For many Muslim immigrantsl, regional cultural practices and beliefs are intertwined with Islamic practice.2 Scholars have noted, for example, that some Muslim Arab-American youth struggle with negotiating their own beliefs about marriage, women’s rights, and social taboos with those of their immigrant parents and "Muslim First" identification has sometimes been a way that such divides are negotiated.3 For example, in a study of Arab American youth in California, Nadine Narbar noted that when parents tried to assert that their children should only marry someone of their racial/ethnic background, young women used their understanding of the Qur'an and the idea of being "Muslim First" as a justification for their "marrying out" of their particular ethnic or racial community.4 "Muslim First" identity was also a way that the young women in Narbar's study disassociated themselves from the image of an "Arab Terrorist" when speaking to their white American counterparts. This "Muslim First" discourse enabled them to represent Islam as a peaceful religion akin to other religious traditions, while also creating a distance between those who resemble them ethnically or racially, but not, in their articulation, theologically or religiously.5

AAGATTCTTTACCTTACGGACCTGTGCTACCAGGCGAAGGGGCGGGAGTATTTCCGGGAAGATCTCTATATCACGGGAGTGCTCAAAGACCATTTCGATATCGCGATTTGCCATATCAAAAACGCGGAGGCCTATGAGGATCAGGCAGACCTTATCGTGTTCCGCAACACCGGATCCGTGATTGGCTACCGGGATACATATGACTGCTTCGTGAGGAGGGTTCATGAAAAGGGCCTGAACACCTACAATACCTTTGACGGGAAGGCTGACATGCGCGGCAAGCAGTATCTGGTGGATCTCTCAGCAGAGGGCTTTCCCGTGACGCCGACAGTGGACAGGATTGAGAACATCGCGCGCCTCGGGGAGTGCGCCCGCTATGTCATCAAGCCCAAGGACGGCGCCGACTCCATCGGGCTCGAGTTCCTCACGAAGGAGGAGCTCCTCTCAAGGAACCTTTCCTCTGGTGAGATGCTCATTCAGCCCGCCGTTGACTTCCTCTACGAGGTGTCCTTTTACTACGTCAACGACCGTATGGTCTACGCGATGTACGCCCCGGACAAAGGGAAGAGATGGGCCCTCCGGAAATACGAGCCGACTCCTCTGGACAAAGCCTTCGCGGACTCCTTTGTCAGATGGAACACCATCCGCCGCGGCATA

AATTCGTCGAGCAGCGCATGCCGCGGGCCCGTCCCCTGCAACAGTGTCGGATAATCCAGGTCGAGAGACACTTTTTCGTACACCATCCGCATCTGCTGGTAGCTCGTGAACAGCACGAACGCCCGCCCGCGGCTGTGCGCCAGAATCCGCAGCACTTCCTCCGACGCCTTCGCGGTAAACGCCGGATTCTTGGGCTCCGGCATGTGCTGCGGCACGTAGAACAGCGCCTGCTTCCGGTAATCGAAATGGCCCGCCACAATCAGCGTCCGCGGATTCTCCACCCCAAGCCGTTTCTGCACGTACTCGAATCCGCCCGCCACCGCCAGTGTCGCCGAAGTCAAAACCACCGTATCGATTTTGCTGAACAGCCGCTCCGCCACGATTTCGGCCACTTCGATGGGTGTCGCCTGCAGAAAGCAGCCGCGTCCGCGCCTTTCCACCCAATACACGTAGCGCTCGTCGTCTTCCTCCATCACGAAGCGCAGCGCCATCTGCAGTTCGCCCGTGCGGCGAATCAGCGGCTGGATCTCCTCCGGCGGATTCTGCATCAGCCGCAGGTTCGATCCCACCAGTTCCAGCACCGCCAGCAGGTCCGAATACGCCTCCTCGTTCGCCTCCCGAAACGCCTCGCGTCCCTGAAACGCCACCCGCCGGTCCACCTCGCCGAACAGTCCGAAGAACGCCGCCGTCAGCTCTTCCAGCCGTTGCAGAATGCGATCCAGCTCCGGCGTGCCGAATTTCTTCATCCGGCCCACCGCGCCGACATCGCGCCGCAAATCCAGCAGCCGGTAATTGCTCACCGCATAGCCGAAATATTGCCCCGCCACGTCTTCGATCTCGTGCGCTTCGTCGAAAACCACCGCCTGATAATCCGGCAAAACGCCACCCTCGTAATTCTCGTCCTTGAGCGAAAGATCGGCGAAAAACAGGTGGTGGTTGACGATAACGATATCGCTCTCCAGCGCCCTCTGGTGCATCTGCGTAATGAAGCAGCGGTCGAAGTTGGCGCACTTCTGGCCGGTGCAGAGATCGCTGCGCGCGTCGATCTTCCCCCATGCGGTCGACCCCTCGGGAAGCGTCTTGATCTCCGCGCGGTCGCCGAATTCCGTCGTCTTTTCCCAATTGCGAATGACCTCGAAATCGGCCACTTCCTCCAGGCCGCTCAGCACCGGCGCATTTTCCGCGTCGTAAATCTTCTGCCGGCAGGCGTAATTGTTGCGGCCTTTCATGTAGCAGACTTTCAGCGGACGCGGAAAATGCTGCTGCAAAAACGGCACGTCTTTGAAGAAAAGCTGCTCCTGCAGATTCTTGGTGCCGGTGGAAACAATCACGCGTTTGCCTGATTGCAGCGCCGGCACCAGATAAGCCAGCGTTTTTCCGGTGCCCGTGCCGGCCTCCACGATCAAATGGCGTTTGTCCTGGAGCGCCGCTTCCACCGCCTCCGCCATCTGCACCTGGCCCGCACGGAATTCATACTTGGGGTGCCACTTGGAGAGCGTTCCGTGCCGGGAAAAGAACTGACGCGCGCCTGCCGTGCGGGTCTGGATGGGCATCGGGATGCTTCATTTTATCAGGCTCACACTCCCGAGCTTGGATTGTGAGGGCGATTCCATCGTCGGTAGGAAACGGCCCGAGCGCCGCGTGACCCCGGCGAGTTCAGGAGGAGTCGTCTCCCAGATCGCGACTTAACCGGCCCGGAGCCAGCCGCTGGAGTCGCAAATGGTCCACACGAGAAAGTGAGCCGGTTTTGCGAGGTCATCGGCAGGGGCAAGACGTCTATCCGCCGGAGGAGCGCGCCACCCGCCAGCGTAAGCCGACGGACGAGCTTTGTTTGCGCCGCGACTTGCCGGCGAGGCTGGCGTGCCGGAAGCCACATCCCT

African Americans Muslims, on the other hand, have confronted different challenges with respect to their identities. Especially because groups like the Nation of Islam have been seen as selective in their adherence to Islamic tradition and law—even viewed as "not really Muslims" by other Muslim communities—some African American Muslims have positioned themselves as "Muslim first," emphasizing their commitment to the "true Din (religion) of Islam" in an effort to gain acceptance in the wider Muslim world.